1.3 A Definition
The pure premium for a policy is equal to the expected losses at contract inception. However, as time
passes the pure premium for the remaining expected losses will change. We will call the remaining
expected losses the required pure premium reserve (RPR). This quantity will vary over time; when we
need to be more specific, we will call it the required pure premium reserve at time t (RPRt). This value
RPRt, by the way, is exactly the amount that one of the hypothetical risk carriers from The Frictionless
World would require to assume the risk at time t.
So, at policy inception, the required premium reserve equals the pure premium for the policy. At
policy termination, when no more losses can occur, the required premium reserve is zero. (Here and
throughout the paper we assume that losses are paid as they are incurred and that there is no reporting
In this first example, there can be only one loss per year so for the first year “at least one” implies “exactly one”.
Such opportunities are also referred to as “free lunches”, but, alas, we all know that there is no such thing.lag). The RPR is very similar to the unearned premium reserve (UEPR), but it has the following
difference: the UEPR contains premium elements other than pure premium (such as expense loads and
risk loads). In The Frictionless World, an exactly adequate UEPR is equal to the RPR, so in the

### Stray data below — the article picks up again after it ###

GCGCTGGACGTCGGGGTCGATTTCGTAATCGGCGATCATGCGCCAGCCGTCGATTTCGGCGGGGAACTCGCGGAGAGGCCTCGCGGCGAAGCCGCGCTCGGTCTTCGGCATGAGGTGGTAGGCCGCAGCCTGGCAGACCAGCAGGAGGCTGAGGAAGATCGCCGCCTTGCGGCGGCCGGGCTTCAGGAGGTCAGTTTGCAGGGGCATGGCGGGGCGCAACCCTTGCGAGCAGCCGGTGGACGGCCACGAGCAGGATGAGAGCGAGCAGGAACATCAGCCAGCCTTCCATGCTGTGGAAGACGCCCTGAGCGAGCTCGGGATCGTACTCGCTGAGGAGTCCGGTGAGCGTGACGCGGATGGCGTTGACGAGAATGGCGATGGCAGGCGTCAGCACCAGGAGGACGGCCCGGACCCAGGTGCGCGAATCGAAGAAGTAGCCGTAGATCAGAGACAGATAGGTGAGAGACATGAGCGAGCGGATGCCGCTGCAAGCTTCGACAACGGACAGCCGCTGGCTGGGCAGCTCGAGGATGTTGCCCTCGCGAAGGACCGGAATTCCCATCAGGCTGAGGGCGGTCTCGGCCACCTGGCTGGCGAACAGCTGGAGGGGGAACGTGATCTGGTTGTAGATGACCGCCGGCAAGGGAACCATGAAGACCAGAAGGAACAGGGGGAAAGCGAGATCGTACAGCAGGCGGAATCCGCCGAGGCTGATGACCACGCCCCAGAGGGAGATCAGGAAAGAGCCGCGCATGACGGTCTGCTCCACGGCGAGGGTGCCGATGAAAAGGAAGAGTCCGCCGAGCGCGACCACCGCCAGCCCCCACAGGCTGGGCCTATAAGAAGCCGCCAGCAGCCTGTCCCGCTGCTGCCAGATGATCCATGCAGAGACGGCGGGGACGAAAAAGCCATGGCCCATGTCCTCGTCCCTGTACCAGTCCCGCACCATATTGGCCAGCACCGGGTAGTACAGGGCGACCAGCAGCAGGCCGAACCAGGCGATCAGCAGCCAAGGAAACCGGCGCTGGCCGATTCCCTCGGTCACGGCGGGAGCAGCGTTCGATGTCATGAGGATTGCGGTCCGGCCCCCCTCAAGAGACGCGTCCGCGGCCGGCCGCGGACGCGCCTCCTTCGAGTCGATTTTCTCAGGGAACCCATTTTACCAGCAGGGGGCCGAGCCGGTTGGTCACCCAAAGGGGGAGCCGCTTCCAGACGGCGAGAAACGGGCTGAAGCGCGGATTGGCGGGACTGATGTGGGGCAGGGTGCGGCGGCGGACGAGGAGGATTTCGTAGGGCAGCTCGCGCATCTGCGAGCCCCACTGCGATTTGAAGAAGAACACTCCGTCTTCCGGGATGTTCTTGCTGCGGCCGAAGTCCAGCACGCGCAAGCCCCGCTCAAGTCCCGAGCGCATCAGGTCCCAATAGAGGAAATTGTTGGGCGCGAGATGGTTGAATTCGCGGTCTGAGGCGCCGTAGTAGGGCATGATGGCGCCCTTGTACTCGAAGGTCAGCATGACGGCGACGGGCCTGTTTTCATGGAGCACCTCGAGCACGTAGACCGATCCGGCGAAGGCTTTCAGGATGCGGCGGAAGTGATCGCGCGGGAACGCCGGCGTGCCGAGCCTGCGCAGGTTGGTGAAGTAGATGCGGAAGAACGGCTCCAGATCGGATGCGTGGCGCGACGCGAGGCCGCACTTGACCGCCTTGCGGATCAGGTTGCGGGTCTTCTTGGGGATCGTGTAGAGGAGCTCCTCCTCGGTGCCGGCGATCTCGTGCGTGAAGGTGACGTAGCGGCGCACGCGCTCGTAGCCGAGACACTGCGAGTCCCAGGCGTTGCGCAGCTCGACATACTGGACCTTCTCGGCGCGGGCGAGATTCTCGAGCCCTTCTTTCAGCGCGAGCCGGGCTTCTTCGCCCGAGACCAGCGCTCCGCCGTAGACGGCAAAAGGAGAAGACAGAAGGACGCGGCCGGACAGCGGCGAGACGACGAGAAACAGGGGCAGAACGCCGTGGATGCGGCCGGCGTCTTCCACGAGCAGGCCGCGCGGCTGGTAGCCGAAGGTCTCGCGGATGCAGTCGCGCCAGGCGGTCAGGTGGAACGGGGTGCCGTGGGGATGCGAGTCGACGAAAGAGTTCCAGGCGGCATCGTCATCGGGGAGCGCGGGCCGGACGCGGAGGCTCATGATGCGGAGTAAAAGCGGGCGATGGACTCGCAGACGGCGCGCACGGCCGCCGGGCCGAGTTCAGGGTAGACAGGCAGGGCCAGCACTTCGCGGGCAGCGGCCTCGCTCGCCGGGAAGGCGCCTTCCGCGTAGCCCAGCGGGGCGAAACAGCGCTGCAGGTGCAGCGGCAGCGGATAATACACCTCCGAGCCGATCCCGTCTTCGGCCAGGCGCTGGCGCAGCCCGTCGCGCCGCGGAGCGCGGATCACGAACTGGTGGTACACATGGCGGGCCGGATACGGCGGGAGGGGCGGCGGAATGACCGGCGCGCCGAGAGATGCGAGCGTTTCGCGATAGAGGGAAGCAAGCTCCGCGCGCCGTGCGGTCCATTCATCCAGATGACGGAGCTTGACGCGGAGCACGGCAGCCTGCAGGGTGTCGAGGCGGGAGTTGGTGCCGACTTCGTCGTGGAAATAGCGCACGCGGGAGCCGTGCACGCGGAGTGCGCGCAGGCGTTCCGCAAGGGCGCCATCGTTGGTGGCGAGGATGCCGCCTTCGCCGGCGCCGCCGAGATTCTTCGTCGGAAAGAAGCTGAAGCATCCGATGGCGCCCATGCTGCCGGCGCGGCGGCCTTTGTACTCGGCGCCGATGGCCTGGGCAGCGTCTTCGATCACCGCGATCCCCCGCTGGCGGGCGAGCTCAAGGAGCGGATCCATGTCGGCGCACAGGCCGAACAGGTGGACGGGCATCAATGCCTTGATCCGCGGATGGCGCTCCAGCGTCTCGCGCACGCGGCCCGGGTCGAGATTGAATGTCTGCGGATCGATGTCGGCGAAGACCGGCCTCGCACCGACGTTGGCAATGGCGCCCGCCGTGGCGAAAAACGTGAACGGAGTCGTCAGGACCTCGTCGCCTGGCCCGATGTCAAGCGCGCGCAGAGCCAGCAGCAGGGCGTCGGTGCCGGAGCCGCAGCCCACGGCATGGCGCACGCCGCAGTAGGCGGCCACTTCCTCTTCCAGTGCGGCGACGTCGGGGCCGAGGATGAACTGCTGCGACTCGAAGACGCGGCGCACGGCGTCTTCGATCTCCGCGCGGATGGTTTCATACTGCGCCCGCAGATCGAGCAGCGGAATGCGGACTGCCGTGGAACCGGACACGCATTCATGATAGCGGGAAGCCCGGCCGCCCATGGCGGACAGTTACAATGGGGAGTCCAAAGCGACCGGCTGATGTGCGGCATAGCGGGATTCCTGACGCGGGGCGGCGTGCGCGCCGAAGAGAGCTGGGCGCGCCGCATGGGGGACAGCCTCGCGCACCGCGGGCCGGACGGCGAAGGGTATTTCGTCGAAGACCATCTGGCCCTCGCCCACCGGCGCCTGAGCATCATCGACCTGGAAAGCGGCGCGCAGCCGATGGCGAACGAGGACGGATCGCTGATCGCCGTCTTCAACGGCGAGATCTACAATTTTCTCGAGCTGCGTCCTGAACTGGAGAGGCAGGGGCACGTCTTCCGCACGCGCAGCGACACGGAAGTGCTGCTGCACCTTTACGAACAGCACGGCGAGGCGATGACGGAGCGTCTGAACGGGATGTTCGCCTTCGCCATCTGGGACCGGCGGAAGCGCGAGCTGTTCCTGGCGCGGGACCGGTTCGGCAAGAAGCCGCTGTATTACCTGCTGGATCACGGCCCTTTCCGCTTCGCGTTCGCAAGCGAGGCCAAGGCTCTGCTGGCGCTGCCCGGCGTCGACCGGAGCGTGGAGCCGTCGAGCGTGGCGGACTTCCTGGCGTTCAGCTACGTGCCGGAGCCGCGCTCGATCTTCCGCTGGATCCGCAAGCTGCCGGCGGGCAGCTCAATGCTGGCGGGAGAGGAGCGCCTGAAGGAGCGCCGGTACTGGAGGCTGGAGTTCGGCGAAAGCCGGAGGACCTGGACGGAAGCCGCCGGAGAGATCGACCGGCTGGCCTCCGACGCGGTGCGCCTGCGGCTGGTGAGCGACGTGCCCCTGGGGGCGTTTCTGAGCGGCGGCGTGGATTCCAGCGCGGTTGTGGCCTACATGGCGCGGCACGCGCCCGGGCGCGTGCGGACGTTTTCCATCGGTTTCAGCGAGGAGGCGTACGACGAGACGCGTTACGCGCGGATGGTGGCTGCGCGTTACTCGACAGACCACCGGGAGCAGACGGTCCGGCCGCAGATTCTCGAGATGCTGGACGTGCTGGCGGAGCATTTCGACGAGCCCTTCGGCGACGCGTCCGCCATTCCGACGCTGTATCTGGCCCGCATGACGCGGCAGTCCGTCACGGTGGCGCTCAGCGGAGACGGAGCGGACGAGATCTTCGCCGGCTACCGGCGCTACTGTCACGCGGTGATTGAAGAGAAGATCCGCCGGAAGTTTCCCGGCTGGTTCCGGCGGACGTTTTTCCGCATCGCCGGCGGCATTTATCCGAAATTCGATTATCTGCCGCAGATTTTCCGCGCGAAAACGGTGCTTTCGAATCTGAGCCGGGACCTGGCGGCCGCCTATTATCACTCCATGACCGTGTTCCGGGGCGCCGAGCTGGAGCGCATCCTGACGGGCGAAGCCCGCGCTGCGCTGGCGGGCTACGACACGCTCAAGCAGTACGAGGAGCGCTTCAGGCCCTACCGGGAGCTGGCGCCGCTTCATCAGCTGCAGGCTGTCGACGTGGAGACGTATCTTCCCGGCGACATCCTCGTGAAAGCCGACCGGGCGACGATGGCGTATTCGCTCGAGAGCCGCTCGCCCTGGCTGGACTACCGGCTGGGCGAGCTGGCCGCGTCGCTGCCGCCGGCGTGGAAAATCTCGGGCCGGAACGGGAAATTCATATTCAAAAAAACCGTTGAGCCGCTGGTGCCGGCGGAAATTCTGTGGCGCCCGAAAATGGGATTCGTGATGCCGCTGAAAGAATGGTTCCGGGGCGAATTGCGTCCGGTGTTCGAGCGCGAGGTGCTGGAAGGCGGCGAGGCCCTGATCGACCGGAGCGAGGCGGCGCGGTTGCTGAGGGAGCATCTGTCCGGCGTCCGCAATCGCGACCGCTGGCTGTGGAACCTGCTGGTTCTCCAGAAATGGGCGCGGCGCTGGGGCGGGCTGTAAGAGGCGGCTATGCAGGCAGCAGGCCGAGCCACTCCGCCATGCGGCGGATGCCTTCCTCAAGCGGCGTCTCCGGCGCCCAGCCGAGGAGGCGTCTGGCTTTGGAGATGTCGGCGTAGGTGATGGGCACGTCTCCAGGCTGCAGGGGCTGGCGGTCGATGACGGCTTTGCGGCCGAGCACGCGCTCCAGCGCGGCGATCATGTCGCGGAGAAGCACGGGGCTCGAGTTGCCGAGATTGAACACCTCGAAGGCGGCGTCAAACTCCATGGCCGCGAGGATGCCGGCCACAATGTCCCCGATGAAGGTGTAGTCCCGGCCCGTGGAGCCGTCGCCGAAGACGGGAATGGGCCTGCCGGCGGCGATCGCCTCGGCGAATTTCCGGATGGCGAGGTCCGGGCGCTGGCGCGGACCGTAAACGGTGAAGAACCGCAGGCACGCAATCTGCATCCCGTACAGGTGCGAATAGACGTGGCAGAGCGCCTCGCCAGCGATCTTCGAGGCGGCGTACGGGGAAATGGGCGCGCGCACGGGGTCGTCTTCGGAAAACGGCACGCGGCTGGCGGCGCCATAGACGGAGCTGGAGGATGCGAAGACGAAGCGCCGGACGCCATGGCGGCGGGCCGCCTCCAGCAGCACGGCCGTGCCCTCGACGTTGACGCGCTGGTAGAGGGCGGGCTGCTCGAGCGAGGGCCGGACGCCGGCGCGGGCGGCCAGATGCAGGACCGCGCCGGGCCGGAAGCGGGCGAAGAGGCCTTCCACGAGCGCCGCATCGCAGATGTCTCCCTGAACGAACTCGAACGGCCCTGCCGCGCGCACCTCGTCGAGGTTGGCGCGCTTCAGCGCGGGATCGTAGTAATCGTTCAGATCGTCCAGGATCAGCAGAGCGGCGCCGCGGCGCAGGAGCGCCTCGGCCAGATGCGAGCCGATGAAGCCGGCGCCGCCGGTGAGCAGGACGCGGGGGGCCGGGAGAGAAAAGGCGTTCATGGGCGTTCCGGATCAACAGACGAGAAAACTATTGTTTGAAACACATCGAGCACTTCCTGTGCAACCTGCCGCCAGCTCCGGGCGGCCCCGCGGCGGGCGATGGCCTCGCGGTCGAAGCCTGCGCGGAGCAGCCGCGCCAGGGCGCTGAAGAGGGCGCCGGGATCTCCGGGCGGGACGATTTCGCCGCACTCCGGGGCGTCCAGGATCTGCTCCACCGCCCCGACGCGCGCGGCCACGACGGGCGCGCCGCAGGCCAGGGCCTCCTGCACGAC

following discussion the terms are used interchangeably.
The RPR may depend on loss experience, as the following continuation of the earlier example
The RPR for Policy(1,2) at time t = 0 is the pure premium, which we computed above as $190.
After one year, we are in one of two states:
State Probability RPR1
Loss Occurred 10% No more cover remains, so RPR1 = 0
No Loss Occurred 90% Remaining cover is Policy(1,1), so RPR1 = 100.
The decrease in the RPR during the first year is analogous to the (pure) premium earned during that
period. The decrease in the RPR in the loss case is 190 and in the no-loss case is 90. The probability
of the loss case is 10%, so the expected change in the RPR is (0.1)(190) + (0.9)(90) = 100. This is
equal to the pure premium for a one-year cover (which is the coverage that you got during the first year
of Policy(1,2)). Again, this is no coincidence.Lemma: The (a priori) expected value of the change in the RPR during a period is equal to the (a
priori) expected value of the losses occurring during that period.
Sketch of Proof: Consider a time period during the term; call this period D. Let B and A be the time
periods (during the contract term) before and after period D, respectively.
At contract inception, the RPR is equal to the expected losses occurring during the whole policy
period: B, D, and A combined. And at contract inception, we expect the RPR at the start of period D to
be equal to the losses expected to occur during periods D and A. Similarly, at contract inception we
expect the RPR at the start of period A to be equal to the losses expected to occur during period A.
It follows that the a priori expected change in RPR is equal to the a priori expected value of losses
occurring during period D, which is what the lemma says. QED.
In the above example, expected losses were $100 and the expected change in the RPR was also $100.
Notice that while the expected change was $100, an actual change of $100 is not possible in this
example (it is either $90 or $190).